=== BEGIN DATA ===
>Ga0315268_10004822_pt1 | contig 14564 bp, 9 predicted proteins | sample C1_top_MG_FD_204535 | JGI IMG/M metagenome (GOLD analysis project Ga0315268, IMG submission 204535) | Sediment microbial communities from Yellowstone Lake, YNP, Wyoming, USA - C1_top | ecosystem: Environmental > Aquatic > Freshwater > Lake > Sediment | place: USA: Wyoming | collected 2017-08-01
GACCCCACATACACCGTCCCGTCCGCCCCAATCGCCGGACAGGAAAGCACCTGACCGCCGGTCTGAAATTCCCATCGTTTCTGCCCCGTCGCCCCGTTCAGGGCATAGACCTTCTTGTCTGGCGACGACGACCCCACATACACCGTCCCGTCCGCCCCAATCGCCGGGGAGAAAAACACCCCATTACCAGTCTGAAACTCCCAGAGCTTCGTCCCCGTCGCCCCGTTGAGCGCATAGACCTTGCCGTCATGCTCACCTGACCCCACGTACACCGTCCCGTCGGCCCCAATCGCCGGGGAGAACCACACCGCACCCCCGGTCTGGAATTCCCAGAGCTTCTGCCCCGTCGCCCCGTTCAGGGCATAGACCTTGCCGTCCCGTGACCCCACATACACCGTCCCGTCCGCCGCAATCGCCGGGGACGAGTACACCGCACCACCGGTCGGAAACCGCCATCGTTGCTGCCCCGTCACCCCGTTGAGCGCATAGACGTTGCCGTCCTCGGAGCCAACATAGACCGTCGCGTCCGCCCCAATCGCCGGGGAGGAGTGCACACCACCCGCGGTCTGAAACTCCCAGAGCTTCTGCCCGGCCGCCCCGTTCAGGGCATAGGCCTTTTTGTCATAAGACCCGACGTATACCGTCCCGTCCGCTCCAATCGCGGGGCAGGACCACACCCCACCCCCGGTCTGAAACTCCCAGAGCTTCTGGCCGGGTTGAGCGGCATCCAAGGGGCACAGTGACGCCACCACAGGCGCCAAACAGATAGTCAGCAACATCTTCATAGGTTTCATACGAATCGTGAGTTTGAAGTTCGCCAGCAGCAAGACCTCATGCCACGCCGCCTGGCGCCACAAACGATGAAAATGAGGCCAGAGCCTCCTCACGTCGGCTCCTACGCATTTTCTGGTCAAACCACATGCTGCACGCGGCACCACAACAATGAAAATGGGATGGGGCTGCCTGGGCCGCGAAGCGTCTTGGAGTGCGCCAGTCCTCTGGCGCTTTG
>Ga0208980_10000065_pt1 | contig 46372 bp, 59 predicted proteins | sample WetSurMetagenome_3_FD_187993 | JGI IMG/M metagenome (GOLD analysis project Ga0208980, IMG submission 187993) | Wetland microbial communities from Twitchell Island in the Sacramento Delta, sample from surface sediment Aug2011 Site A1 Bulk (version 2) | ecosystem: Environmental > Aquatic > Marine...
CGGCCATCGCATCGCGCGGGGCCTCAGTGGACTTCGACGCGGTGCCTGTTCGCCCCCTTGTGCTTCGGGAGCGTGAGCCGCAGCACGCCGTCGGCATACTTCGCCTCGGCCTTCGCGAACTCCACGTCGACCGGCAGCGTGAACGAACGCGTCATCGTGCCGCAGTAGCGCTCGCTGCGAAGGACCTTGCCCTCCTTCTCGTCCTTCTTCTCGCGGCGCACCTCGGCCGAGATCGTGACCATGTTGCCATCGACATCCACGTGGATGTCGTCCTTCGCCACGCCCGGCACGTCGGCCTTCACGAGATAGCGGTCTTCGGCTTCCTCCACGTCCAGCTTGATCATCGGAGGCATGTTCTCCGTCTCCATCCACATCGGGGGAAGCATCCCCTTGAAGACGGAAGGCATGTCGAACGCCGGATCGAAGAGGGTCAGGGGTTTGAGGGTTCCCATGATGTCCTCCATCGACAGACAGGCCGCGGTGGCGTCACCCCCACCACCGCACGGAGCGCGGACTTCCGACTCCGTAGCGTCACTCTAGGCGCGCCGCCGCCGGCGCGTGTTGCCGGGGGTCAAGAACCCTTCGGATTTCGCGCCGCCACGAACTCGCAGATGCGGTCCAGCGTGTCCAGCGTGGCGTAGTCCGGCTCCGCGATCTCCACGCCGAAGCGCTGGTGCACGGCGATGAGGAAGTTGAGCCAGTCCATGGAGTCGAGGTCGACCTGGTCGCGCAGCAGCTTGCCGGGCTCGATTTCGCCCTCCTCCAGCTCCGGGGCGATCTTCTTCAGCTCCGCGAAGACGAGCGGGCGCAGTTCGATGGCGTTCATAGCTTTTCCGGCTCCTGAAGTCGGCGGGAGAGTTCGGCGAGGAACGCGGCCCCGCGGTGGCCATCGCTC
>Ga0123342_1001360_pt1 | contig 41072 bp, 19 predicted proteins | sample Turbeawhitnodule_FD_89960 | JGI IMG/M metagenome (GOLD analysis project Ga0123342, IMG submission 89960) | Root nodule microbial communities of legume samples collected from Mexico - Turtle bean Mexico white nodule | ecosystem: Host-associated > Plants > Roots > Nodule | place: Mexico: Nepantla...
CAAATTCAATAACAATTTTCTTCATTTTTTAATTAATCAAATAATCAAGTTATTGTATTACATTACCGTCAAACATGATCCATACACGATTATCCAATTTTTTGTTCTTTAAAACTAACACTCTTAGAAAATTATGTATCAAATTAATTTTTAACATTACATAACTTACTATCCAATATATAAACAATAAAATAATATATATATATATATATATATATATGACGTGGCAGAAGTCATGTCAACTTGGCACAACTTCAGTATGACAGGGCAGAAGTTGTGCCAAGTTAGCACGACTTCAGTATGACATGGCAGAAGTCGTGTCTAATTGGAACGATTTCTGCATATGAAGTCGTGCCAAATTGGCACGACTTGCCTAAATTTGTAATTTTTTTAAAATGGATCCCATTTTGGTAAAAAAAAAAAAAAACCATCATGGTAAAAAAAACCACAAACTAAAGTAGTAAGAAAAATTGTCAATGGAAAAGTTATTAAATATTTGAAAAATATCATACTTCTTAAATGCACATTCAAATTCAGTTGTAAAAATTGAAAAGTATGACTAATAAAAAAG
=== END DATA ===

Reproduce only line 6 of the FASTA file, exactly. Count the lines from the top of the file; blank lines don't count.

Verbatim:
CAAATTCAATAACAATTTTCTTCATTTTTTAATTAATCAAATAATCAAGTTATTGTATTACATTACCGTCAAACATGATCCATACACGATTATCCAATTTTTTGTTCTTTAAAACTAACACTCTTAGAAAATTATGTATCAAATTAATTTTTAACATTACATAACTTACTATCCAATATATAAACAATAAAATAATATATATATATATATATATATATATGACGTGGCAGAAGTCATGTCAACTTGGCACAACTTCAGTATGACAGGGCAGAAGTTGTGCCAAGTTAGCACGACTTCAGTATGACATGGCAGAAGTCGTGTCTAATTGGAACGATTTCTGCATATGAAGTCGTGCCAAATTGGCACGACTTGCCTAAATTTGTAATTTTTTTAAAATGGATCCCATTTTGGTAAAAAAAAAAAAAAACCATCATGGTAAAAAAAACCACAAACTAAAGTAGTAAGAAAAATTGTCAATGGAAAAGTTATTAAATATTTGAAAAATATCATACTTCTTAAATGCACATTCAAATTCAGTTGTAAAAATTGAAAAGTATGACTAATAAAAAAG